Even before Covid, my city apartment was downright biblical with floods and pestilence. Burst pipes poured brown water over my bookshelves. Bats banged frantic circles against my walls. A squirrel peed in my toaster.
So, when Covid added plague to this roster of afflictions, I decided to move. I ordered packing boxes and started with the bookshelves.
My oldest book is a small red hardcover of David Copperfield. I was maybe twelve years old when my father reached to a shelf in his study, pulled down that book and said to me a little shyly, “I see that you like to read. Maybe you will like this. I read it when I was just a little older than you.”
A half century later, I sat amid half-packed boxes and reopened that volume of David Copperfield. The title page has a price stamped in Arabic, but the text is English. Who taught my father English? It’s too late to ask. I know he’d learned Armenian and Turkish as a child, then Arabic after his family escaped to Lebanon. The English might have come from his father, a doctor who’d studied in America. I imagined my father young, a Beirut street urchin who found books. Of course he would love Dickens and his battered boy-heroes. Of course he would offer me the things he loved most. I wrapped the book in packing paper and placed it carefully in a box.
The books in the living room were by writers I’d turned to over the past few years. Fatema Mernissi and Malika Oufkir helped me better understand the Morocco of my childhood. Jasmin Darznik is my friend; the day I met her, she wrote out a list of book recommendations that opened worlds of great writing, some of it now on that very shelf. Those books just needed dusting and packing.
But the books in the hallway were different. They were from older strata of my life. Over the years water pipes had broken over them, grime had settled on them, mold had ruined them.
And yet, they were a part of me. Frances FitzGerald woke me to immersion journalism. Jonathan Schell taught me the reporter’s power to illuminate. Studs Terkel made me want to capture people’s stories. Toni Morrison accompanied me all the way from high school to middle age. I had not read some of these books for years. But their mere presence was magic holding me together. This is who I was then. This is who I became. These books formed the bridge.
But most of them were too damaged to keep. I loaded them into paper bags for recycling. Dozens, hundreds of books. I didn’t think to take a photo of the shelves until there was just one left to go.
The books will be scattered and shredded, literal dust in the wind. What will connect me to myself now? Yesterday I spoke with my Uncle Zareh on the phone, my mother’s brother. He is the youngest Artinian of his generation. The eldest was Tsavag, with his Middle Eastern moustache and cigarettes. Next was my mother, Agnes, who left home after home carrying rose cuttings to replant. Aunt Maida brought her trunk of trousseau linens but never married. Aunt Matilda brought her upright piano and played Chopin in a little studio under my childhood bedroom, making every morning sublime. Then there was Uncle Harout, who called me at the end stage of leukemia to say goodbye, but I refused to listen.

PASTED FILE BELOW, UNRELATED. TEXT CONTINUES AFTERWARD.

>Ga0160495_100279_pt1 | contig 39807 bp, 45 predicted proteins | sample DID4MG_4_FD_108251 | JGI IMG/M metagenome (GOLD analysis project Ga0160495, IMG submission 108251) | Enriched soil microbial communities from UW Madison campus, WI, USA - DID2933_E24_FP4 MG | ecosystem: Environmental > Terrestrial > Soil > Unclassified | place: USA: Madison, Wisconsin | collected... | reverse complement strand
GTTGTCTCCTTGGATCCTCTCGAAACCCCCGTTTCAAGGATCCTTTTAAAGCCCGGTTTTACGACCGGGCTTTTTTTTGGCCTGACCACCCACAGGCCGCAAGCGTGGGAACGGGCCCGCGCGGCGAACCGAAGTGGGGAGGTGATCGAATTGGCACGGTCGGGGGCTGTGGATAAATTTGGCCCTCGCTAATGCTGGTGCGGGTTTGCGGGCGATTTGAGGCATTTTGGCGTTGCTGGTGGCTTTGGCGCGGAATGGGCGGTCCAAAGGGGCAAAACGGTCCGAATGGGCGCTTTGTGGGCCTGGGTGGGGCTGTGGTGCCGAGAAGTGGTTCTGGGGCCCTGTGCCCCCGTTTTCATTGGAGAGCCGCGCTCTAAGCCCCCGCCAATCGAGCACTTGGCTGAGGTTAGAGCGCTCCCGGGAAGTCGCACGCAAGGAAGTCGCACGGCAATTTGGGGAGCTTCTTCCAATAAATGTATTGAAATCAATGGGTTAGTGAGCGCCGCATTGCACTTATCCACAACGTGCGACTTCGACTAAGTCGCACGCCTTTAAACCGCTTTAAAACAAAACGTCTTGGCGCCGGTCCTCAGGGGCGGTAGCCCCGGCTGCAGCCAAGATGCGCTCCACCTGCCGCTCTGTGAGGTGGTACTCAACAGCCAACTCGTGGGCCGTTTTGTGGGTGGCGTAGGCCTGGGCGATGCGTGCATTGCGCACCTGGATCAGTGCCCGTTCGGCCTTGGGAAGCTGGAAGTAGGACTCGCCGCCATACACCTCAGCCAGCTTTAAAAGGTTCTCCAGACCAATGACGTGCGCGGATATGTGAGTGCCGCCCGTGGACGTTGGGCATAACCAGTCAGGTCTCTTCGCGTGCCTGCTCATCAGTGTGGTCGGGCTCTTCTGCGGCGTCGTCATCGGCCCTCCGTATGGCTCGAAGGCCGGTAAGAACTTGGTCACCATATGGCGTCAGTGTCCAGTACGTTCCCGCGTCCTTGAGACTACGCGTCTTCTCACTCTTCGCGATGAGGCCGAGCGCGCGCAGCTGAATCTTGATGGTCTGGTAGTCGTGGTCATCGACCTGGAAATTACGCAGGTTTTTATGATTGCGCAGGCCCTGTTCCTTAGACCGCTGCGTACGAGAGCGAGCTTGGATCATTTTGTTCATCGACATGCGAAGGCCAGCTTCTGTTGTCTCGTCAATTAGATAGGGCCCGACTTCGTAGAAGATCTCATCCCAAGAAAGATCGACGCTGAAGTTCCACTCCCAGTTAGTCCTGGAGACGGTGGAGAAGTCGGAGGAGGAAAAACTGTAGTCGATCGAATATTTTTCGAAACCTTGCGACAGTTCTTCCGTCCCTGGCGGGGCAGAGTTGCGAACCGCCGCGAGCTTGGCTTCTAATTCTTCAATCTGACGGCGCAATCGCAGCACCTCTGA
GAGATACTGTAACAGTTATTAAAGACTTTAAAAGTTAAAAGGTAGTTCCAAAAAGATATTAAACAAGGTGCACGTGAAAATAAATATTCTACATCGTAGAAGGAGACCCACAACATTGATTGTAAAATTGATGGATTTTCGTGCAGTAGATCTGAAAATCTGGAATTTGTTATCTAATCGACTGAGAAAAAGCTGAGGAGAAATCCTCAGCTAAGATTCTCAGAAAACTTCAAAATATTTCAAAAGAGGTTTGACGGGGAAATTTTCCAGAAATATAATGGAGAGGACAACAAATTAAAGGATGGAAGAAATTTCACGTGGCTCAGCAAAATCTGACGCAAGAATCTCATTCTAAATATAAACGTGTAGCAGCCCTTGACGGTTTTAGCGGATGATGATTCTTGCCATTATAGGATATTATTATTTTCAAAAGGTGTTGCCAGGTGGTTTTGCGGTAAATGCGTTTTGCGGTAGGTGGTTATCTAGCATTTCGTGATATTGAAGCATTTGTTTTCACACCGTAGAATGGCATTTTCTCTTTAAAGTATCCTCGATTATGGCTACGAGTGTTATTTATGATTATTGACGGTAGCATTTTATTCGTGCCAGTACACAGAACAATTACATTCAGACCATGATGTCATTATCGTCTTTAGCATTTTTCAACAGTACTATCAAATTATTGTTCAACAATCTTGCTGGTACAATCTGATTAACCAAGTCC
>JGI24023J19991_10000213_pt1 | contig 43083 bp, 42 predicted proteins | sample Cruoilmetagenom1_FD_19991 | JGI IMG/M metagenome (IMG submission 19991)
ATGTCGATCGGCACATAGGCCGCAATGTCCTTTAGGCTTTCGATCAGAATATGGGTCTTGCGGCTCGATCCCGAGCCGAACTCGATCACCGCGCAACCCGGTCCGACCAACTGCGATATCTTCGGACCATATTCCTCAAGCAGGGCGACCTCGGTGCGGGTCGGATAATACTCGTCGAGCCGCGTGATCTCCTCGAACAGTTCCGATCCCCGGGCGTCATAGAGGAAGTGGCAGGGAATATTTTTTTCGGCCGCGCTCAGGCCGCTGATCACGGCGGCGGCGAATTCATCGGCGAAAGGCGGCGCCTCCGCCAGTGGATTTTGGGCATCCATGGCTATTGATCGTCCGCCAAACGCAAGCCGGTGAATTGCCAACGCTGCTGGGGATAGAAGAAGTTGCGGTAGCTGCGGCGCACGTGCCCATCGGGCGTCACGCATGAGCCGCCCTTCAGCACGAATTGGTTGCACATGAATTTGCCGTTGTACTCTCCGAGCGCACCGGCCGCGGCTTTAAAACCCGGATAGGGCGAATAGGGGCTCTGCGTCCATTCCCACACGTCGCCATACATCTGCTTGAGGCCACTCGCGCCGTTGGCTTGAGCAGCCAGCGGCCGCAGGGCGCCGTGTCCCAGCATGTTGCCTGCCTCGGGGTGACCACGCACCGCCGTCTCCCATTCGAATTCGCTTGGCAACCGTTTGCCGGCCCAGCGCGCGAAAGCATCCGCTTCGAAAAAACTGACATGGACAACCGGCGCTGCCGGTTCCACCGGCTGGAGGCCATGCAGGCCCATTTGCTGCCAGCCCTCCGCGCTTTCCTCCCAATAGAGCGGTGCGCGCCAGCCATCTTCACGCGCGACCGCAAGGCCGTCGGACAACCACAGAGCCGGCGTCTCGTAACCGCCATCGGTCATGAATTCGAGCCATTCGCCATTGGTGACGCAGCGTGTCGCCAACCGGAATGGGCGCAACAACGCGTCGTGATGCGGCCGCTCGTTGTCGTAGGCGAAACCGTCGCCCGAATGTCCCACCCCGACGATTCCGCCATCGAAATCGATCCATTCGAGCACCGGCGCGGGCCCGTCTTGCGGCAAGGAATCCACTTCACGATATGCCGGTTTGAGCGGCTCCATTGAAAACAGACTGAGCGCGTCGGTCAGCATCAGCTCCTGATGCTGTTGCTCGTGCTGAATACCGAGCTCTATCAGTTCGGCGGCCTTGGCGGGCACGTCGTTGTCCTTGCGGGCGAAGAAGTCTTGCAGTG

I wish you’d known them. They were born in Ottoman Turkey and Beirut Lebanon, saw empires collapse and worlds vanish. They saw death on a scale that dwarfs Covid—caused by human hate even more senseless than a mutating virus.
“I am the last one,” Zareh said. He turned 82 that day. He expected his daughter and grandchildren who live upstairs to bring a cake from King Kullen.
“You’d better stay damn healthy,” I said. “You’re the only Artinian from the old days I’ve got left.”
I wish you’d known them. They were born in Ottoman Turkey and Beirut Lebanon, saw empires collapse and worlds vanish. They saw death on a scale that dwarfs Covid—caused by human hate even more senseless than a mutating virus. Driven by war, the Artinians scattered across continents. Yet when they gathered, their connection pulsed with life. As a writer I’ve wanted to capture this, but the call seems always beyond my skill.
Packing up once more into the unknown, I say goodbye and thank you. Goodbye to the things that must pass. Thank you to the ones who made me, and to the writers who keep me reaching for the right words.
Photograph by Kate Kressmann-Kehoe
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